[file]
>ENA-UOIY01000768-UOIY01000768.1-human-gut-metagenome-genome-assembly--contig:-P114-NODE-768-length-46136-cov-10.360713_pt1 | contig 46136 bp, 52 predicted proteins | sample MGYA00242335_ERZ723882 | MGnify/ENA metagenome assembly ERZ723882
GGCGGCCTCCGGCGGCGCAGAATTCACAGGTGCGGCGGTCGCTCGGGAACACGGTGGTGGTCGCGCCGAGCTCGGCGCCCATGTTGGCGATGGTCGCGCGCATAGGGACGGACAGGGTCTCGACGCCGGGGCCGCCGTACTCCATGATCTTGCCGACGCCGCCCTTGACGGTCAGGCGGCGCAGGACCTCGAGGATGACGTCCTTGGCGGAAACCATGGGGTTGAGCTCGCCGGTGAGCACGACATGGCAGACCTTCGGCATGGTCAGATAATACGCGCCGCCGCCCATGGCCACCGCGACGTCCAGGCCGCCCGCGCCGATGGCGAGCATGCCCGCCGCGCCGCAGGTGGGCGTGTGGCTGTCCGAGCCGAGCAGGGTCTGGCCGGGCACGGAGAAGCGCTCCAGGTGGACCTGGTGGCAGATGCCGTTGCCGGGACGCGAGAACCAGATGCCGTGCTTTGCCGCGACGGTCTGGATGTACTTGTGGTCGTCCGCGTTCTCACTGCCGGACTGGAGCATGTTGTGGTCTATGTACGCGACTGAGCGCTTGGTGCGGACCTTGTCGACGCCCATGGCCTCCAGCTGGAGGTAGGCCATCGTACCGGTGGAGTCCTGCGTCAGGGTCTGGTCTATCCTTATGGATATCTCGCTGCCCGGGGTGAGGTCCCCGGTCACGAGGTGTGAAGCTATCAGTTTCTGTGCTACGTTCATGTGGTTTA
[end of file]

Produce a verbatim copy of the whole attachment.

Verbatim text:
>ENA-UOIY01000768-UOIY01000768.1-human-gut-metagenome-genome-assembly--contig:-P114-NODE-768-length-46136-cov-10.360713_pt1 | contig 46136 bp, 52 predicted proteins | sample MGYA00242335_ERZ723882 | MGnify/ENA metagenome assembly ERZ723882
GGCGGCCTCCGGCGGCGCAGAATTCACAGGTGCGGCGGTCGCTCGGGAACACGGTGGTGGTCGCGCCGAGCTCGGCGCCCATGTTGGCGATGGTCGCGCGCATAGGGACGGACAGGGTCTCGACGCCGGGGCCGCCGTACTCCATGATCTTGCCGACGCCGCCCTTGACGGTCAGGCGGCGCAGGACCTCGAGGATGACGTCCTTGGCGGAAACCATGGGGTTGAGCTCGCCGGTGAGCACGACATGGCAGACCTTCGGCATGGTCAGATAATACGCGCCGCCGCCCATGGCCACCGCGACGTCCAGGCCGCCCGCGCCGATGGCGAGCATGCCCGCCGCGCCGCAGGTGGGCGTGTGGCTGTCCGAGCCGAGCAGGGTCTGGCCGGGCACGGAGAAGCGCTCCAGGTGGACCTGGTGGCAGATGCCGTTGCCGGGACGCGAGAACCAGATGCCGTGCTTTGCCGCGACGGTCTGGATGTACTTGTGGTCGTCCGCGTTCTCACTGCCGGACTGGAGCATGTTGTGGTCTATGTACGCGACTGAGCGCTTGGTGCGGACCTTGTCGACGCCCATGGCCTCCAGCTGGAGGTAGGCCATCGTACCGGTGGAGTCCTGCGTCAGGGTCTGGTCTATCCTTATGGATATCTCGCTGCCCGGGGTGAGGTCCCCGGTCACGAGGTGTGAAGCTATCAGTTTCTGTGCTACGTTCATGTGGTTTA